'Apsara Engine' Doesn't Break The Graphic Novel Rules — It Ignores Them
There's something a bit uncanny about Apsara Engine, the new comics collection by Bishakh Som. The world of comics is all about genre — superhero, sci-fi, fantasy, horror — and most of the time it's pretty easy to match any book to its proper slot. Even highbrow graphic novels tend to categorize themselves through the style of art they employ and the types of stories they tell. Not this book, though. Its images and concepts seem to come from a place all their own. Som's imagination is science-fictiony, without being particularly technological, mythic without being particularly traditional, and humanistic without cherishing any particular assumptions about where we, as a species, are headed.
You might classify these comics as "literary," but Som's approach to storytelling is as uncanny as her style and themes. Even the book's structure keeps the reader off-balance. Som intersperses tales of future civilizations and half-human hybrid beasts with vignettes of run-of-the-mill contemporary life, so the reader never knows if something odd is about to happen.
You might classify these comics as "literary," but Som's approach to storytelling is as uncanny as her style and themes.
Intensifying the suspense, Som's people often do and say things that are a bit off-kilter. In "Meena & Aparna," a get-together between two friends is weirdly charged with unspoken tension — tension that remains unexplained even after it erupts. In "I Can See It In You," a woman meets her boyfriend's ex, a mysterious figure who radiates occult strangeness. Or maybe the other woman is just a stalker with a strong personality; it's hard to say.
The cryptic, virtuosic "Swandive" explores trans identity, a theme Som — who is trans herself — has addressed before. But even when Som's not talking specifically about trans issues, Apsara Engine reflects what could be called a trans aesthetic. Evading standard categories and unsettling familiar narrative patterns, the book is a testament to how trans experiences can teach us entirely new ways of imagining our humanity.
Som's artistic style breaks boundaries, too. She'll employ traditional comic-book techniques for page layouts and character designs, then toss them aside with the turn of a page. A character who's drawn iconically, with just a few efficient lines defining her features, will become lushly realistic at a pivotal moment. A story drawn in the usual square panels will suddenly burst forth into a series of flowing, uncontained two-page spreads.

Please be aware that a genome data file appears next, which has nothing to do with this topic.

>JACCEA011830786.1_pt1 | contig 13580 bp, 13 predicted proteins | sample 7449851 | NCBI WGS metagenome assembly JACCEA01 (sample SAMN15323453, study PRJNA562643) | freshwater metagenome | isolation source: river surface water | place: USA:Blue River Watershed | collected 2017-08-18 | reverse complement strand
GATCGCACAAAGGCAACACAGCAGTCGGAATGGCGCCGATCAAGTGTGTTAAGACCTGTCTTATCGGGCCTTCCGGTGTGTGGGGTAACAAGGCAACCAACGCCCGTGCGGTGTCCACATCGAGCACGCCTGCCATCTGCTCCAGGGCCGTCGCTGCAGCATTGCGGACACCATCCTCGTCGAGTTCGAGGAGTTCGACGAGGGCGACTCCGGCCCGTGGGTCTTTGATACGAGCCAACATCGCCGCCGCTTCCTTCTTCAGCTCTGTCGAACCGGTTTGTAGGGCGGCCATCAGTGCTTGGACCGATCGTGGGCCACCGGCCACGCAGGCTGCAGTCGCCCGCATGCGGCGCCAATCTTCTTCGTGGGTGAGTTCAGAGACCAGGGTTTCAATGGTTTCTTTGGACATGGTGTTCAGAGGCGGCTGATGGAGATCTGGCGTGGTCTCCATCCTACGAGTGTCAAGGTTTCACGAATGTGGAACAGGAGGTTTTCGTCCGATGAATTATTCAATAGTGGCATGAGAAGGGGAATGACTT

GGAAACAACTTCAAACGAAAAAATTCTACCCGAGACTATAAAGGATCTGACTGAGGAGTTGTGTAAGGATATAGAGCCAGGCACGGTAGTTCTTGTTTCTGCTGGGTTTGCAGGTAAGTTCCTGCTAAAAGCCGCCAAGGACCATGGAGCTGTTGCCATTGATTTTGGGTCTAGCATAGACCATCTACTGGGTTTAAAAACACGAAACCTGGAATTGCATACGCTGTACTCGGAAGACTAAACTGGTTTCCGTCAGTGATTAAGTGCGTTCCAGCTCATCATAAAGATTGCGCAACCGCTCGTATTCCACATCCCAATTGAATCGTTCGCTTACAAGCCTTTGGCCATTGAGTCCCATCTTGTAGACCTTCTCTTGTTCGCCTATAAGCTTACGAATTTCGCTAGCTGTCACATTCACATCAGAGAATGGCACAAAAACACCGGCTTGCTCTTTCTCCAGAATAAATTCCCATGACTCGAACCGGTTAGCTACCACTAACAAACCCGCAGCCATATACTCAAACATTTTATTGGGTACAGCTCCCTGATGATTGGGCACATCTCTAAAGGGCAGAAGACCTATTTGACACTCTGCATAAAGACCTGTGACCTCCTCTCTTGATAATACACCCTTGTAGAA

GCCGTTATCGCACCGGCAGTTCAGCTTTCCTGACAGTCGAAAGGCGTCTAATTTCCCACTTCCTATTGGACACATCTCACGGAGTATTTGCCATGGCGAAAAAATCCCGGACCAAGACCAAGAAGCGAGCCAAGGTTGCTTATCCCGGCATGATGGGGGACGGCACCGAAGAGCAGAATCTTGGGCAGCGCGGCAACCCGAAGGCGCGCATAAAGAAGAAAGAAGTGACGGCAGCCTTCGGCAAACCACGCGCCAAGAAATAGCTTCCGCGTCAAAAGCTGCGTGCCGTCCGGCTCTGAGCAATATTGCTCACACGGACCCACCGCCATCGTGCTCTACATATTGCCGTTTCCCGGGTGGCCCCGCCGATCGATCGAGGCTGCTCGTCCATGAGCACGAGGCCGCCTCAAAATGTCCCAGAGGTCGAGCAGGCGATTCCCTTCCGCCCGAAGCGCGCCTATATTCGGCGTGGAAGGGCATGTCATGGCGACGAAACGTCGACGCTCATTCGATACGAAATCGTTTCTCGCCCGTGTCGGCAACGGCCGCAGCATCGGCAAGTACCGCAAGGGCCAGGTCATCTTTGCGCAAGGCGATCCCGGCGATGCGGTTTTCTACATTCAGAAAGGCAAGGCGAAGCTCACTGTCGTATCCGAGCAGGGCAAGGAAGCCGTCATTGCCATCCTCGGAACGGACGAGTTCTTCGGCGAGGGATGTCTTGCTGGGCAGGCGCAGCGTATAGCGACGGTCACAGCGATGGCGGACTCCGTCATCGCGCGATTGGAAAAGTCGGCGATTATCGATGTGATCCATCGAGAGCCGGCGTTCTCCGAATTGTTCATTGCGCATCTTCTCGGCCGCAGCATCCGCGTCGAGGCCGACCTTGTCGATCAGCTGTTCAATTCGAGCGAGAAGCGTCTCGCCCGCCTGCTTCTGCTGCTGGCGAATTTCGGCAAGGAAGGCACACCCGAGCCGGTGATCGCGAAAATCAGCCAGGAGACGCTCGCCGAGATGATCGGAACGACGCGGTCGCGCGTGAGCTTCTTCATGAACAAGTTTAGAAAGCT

Such moments of explosive transition provide the book's heartbeat. It's a mesmerizing arrythmia. The deceptiveness of what we think of as "ordinary life" is a running motif, one Som explores through unexpected juxtapositions. In "Come Back to Me," a pretty young woman engages in an utterly mundane inner monologue while walking on the beach. Her reminiscences about the time she cheated on her boyfriend, which appear above and below the drawings, continue to unspool implacably even as she's pulled into the ocean by a mermaid.
In "Apsara Engine," we see different views of a lavishly detailed, seductively futuristic world: a gleaming apartment building, an interior warren of curved walls, a modernist cocktail lounge. But we also see the residents' thoughts, and they range from pedestrian to alarming. Even as one character composes a recipe ("Rice — 1/3 cup, Milk — 3 cups, Cardamom pods ...") another is calling friends in search of her daughter ("'Don't worry'? Don't tell me 'Don't worry'! I know where she is! Does she want to be part of a MASSACRE?")
Som isn't always successful in her attempts to find new ways to tell stories, but she's always intriguing.
Even as these snippets of story tug the reader back and forth, there's yet another emotional axis that's expressed purely visually. Throughout Apsara Engine, Som — who has an M.A. in architecture and worked in the field for many years — alternates between geometrical designs and free, curvy linework. The latter is sometimes used to depict figures from Hindu mythology, such as the apsaras (celestial nymphs) of the title. The apsaras appear on the cover, dancing on top of an ornate, rigid tracery.
But while Apsara Engine is marked by such dualities — fluidity vs. geometry, India vs. the West, nymph vs. engine — it's most remarkable when it leaves duality, and other well-worn literary tropes, behind. Som isn't always successful in her attempts to find new ways to tell stories, but she's always intriguing. Best of all, she's uncanny.
Etelka Lehoczky has written about books for The Atlantic, The Los Angeles Review of Books and The New York Times. She tweets at @EtelkaL.
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